6. Don’t use complicated words or ideas that make people feel dumb.
  7. Say your truth!

Of course, advertisers realize this, and that’s why more money is being poured into influencer marketing. Some influencers even pretend to have advertising deals with companies because it’s now a sign of prestige. The advertising gods saw my majesty and transfigured me into an advertising demi-god.

Influencer marketing is the holy grail that advertisers dreamt of in 1985: put your product into the hands of a person who will sell it in a video people want to watch. Of course, we all know it’s an ad, but it still tricks us. Somehow it feels different than an ad.

But I want to press beyond advertising ethics to point out the strange truth that, as teenagers, most of us hated commercials. They were distractions. Unnecessary interludes between the reason we turned the TV on: to watch a show. But now we’ve somehow reached a place where the distractions are no less distracting, and yet are now the main attraction.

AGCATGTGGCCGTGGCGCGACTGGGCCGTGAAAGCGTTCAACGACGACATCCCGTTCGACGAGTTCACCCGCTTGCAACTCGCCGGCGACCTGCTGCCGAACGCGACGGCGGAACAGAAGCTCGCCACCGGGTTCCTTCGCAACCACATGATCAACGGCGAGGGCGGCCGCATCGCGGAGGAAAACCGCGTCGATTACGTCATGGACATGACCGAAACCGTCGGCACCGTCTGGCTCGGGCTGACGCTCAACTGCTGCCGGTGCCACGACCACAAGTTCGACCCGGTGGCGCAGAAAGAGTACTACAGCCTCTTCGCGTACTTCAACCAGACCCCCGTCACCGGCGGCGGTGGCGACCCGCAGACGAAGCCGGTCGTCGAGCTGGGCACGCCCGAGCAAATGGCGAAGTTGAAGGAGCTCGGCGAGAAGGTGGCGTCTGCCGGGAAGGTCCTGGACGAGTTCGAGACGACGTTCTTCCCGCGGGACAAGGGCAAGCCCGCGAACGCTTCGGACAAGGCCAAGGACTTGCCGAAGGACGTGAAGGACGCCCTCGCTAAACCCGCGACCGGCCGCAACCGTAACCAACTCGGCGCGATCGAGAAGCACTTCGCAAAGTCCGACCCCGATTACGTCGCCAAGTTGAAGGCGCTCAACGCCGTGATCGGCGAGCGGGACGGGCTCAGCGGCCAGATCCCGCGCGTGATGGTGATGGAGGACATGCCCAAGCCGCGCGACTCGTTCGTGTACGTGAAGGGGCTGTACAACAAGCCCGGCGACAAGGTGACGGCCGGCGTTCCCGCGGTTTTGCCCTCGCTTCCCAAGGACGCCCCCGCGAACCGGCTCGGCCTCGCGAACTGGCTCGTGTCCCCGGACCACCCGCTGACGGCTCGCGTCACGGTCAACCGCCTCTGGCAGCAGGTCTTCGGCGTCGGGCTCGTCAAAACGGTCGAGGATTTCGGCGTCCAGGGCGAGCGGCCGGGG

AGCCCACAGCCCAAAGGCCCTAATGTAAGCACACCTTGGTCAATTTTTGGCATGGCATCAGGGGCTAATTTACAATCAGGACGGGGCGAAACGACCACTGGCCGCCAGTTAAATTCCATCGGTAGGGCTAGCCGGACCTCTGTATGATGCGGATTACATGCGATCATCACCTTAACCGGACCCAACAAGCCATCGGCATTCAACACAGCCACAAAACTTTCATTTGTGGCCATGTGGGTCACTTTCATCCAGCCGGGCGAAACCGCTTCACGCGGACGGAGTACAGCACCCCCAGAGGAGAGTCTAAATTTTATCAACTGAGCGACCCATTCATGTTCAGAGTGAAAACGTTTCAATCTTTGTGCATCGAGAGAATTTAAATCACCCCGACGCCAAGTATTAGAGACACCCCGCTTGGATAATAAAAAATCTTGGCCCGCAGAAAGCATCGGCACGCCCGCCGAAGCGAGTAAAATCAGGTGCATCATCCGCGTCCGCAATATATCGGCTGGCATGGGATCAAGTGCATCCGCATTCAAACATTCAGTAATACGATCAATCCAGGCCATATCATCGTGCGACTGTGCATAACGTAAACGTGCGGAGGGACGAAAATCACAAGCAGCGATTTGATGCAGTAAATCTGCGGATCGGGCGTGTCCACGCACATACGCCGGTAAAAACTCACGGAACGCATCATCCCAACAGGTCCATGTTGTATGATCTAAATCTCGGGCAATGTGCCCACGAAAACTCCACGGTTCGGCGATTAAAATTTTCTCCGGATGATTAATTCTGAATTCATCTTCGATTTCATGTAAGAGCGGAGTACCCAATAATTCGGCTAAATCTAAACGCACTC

So while it may be true that I’m watching fewer commercials today than ever before, the other truth is that I’m consuming the ultimate commercial medium every time I click a YouTube Short. Built into that click is the assumption that something worthwhile can be attained, learned, or consumed in a 30- to 60-second chunk of time, completely decontextualized from everything that came before it or after it.